So she went into the garden to cut a cabbage-leaf to make an apple-pie; and at the same time a great she-bear, coming up the street, pops its head into the shop. “What! No soap?” So he died, and she very imprudently married the barber; and there were present the Picninnies, and the Joblillies, and the Garyulies, and the grand Panjandrum himself, with the little round button at top, and they all fell to playing the game of catch-as-catch-can till the gunpowder ran out at the heels of their boots.
That quote from Samuel Foote was a test of his rival Charles Macklin’s assertion that he could memorize any text after hearing it only once. It also was the inspiration for the naming of a two-ton spinning wheel of Nazi death during WWII.
The Admiralty’s Directorate of Miscellaneous Weapons Development (DMWD) — seriously, how awesome is that name — was asked to develop a weapon that could breach Hitler’s Atlantic Wall. It had to be able to be launched from a landing craft. Basically, this was a lead-up to D Day and the Brits were not too keen on losing a ton of men to the machine guns and cannon of the Nazis. Sub-Lieutenant Nevil Shute was given the job of developing this miscellaneous weapon and calculated that a minimum of one long ton would be required to create a tank-size hole in the sea wall. He developed a weapon that included a center barrel with the explosives riding between two ten-foot diameter wooden wheels with 12-inch wide steel treads. Propulsion was by means of cordite rockets attached to each wheel. Shute figured it would hit 60 mph.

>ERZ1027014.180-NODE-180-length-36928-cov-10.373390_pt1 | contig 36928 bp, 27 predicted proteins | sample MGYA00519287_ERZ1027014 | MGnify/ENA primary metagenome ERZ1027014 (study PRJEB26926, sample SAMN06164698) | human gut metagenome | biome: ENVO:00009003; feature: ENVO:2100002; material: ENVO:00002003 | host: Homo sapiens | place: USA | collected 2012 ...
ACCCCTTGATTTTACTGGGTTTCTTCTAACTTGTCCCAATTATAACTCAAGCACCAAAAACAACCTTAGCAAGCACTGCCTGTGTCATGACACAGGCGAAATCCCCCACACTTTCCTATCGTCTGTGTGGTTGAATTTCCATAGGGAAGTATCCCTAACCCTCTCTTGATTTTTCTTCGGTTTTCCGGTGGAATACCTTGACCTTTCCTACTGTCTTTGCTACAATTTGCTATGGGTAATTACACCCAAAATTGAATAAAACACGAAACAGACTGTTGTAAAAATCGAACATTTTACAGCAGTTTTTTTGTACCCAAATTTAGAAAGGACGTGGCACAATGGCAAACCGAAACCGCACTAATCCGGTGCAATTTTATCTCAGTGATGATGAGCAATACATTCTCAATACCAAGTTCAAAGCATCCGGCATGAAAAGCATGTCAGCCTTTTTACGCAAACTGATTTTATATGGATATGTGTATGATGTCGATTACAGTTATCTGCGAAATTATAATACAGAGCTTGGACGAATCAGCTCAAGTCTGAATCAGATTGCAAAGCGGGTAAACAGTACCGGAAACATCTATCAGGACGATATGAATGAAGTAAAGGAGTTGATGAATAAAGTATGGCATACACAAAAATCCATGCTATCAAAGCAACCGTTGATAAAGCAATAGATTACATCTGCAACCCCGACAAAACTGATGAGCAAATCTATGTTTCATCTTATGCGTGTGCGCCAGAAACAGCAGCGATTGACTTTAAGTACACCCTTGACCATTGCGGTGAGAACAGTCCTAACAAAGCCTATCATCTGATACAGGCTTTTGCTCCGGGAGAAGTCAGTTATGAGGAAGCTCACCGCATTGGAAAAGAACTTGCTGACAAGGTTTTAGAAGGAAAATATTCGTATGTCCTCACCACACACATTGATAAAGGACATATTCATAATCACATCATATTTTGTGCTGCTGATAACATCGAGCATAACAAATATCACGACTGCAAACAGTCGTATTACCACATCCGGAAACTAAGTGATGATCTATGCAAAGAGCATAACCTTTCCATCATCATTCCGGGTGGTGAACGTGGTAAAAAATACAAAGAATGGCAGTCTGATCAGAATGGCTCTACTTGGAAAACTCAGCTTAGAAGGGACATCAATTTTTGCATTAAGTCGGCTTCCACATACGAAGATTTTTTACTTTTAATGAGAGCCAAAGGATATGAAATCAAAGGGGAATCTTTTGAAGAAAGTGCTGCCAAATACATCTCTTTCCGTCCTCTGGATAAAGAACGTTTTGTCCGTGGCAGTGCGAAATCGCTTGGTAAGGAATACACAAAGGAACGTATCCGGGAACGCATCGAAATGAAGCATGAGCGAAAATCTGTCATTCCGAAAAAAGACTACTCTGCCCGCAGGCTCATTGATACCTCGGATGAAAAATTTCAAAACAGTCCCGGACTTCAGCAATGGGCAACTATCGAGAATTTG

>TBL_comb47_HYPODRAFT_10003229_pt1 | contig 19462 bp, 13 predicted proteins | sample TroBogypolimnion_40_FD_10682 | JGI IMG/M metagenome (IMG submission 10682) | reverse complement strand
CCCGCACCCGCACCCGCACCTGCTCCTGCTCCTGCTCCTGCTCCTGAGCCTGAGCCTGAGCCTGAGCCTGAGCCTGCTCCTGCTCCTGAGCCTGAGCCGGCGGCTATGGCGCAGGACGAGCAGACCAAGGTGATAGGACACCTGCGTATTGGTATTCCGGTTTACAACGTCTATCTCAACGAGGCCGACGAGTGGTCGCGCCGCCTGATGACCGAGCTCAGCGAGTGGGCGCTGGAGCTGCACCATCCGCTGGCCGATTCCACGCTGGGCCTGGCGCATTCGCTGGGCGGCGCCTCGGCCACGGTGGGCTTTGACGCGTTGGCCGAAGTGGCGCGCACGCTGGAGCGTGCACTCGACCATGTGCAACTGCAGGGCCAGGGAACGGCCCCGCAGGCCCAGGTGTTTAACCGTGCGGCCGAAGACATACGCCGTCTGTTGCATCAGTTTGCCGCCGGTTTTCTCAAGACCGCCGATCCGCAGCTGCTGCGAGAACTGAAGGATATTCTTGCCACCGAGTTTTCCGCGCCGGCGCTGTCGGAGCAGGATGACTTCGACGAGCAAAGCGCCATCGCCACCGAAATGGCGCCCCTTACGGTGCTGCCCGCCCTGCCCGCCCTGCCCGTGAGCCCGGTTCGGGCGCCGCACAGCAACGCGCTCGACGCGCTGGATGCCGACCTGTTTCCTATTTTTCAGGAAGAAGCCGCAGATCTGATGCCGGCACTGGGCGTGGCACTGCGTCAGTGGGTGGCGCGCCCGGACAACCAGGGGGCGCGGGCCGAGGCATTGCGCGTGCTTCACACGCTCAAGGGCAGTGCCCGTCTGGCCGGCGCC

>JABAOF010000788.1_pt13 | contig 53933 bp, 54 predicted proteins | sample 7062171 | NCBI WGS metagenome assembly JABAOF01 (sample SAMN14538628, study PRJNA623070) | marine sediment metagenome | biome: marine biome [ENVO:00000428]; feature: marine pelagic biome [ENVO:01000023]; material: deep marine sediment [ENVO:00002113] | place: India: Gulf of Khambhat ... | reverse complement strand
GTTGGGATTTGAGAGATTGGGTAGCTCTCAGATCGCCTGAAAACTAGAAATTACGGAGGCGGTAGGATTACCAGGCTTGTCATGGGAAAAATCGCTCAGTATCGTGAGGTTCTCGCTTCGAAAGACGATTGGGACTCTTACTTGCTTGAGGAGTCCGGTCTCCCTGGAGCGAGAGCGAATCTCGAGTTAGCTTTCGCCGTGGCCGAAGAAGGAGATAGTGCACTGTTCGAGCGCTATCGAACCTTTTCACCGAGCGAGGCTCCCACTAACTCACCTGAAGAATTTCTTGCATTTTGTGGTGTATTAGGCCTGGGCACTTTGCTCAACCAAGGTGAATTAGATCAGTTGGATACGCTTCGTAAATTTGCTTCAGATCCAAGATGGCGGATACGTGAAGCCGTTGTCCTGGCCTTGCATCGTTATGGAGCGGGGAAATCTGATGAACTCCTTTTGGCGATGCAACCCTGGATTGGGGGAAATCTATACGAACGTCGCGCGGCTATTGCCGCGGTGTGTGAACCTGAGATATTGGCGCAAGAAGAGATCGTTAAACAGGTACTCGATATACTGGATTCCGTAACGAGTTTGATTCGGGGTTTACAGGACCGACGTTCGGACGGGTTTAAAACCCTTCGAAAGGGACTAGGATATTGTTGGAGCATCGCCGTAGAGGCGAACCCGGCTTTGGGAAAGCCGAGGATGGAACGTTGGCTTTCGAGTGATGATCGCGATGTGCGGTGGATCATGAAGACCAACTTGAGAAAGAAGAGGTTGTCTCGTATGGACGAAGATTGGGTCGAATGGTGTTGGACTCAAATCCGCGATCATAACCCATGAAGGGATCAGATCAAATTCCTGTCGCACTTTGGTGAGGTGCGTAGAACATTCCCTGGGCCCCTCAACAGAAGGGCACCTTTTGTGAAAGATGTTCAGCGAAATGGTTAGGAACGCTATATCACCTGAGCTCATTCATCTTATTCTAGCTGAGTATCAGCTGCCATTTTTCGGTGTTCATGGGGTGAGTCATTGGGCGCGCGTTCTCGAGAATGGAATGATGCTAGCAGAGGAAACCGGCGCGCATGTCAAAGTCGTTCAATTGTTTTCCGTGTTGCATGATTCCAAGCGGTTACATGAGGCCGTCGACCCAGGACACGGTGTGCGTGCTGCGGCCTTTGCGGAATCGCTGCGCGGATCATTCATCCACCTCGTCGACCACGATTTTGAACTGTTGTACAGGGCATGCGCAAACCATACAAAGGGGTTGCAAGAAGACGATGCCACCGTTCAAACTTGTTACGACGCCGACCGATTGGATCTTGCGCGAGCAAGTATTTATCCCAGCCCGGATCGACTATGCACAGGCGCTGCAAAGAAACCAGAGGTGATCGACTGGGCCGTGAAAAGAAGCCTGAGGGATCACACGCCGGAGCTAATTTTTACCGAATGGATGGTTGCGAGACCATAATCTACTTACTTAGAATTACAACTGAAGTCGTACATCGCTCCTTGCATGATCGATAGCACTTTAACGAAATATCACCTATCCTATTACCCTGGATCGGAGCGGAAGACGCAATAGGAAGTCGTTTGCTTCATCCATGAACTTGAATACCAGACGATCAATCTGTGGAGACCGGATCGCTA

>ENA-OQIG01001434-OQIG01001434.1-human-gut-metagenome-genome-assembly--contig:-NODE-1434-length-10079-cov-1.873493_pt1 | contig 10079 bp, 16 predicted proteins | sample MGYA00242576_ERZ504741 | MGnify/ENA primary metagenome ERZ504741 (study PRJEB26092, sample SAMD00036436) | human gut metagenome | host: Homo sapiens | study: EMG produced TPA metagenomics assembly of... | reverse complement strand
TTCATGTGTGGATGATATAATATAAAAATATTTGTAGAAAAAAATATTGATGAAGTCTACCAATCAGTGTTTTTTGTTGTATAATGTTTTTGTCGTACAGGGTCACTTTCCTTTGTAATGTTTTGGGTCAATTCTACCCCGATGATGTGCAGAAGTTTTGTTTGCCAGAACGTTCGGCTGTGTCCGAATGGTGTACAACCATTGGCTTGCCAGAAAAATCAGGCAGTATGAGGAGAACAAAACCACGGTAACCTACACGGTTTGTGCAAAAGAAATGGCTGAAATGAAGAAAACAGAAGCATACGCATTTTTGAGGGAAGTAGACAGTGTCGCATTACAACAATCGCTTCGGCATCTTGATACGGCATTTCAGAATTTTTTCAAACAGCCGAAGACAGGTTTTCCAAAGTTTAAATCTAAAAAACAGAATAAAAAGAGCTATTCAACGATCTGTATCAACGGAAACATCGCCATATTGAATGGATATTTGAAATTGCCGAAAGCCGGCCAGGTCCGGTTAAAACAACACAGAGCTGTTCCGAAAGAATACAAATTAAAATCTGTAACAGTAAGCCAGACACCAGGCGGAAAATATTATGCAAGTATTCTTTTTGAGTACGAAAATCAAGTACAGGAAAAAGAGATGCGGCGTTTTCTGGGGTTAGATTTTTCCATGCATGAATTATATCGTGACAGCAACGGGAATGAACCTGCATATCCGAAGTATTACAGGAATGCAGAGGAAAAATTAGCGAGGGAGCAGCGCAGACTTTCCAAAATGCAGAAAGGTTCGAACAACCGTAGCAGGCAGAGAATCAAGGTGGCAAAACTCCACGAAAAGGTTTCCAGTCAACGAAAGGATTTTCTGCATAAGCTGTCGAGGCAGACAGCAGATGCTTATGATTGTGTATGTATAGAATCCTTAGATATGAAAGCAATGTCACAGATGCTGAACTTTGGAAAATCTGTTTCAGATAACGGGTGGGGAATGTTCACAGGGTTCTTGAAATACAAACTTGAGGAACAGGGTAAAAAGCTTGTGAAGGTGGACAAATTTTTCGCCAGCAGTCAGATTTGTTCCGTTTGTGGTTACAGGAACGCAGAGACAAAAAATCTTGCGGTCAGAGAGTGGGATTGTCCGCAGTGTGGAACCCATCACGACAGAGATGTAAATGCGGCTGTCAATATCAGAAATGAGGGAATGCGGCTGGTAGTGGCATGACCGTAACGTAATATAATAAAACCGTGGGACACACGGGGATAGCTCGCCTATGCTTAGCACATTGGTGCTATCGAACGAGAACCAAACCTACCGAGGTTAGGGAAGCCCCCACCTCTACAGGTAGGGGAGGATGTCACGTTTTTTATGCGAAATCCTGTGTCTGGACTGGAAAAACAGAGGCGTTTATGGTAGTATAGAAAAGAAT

Things didn’t go well. During nearly every test, the rockets either would fail asymmetrically (as rockets have a tendency to do) or break free of their clamps. Either failure caused the same problem: the Panjandrum would careen off course and crash. A third wheel was added for stability to no avail. Adding steel cables to the wheels just meant there were flying steel cables during tests. The requirement was clarified to be that it just had to go in the general direction of the enemy.
Then, the day of the final test came. The generals and their attendants were standing on a pebble ridge overlooking the beach in Devon that was used for testing. The landing craft floated up, dropped its doors and let loose its nonsensical payload. At first, it looked like it might actually be a successful test. Then one clamp gave way, and another. Rockets broke free. The Panjandrum went out of control, at first trying to run down a cameraman before setting its aim on the pebble ridge. Military muckity mucks dove for cover as the Panjandrum steered away at the last minute before flipping back into the sea.
The project was cancelled within days. Some believe this was never really intended to be a real weapon. Instead, it could have been a part of Operation Fortitude and part of the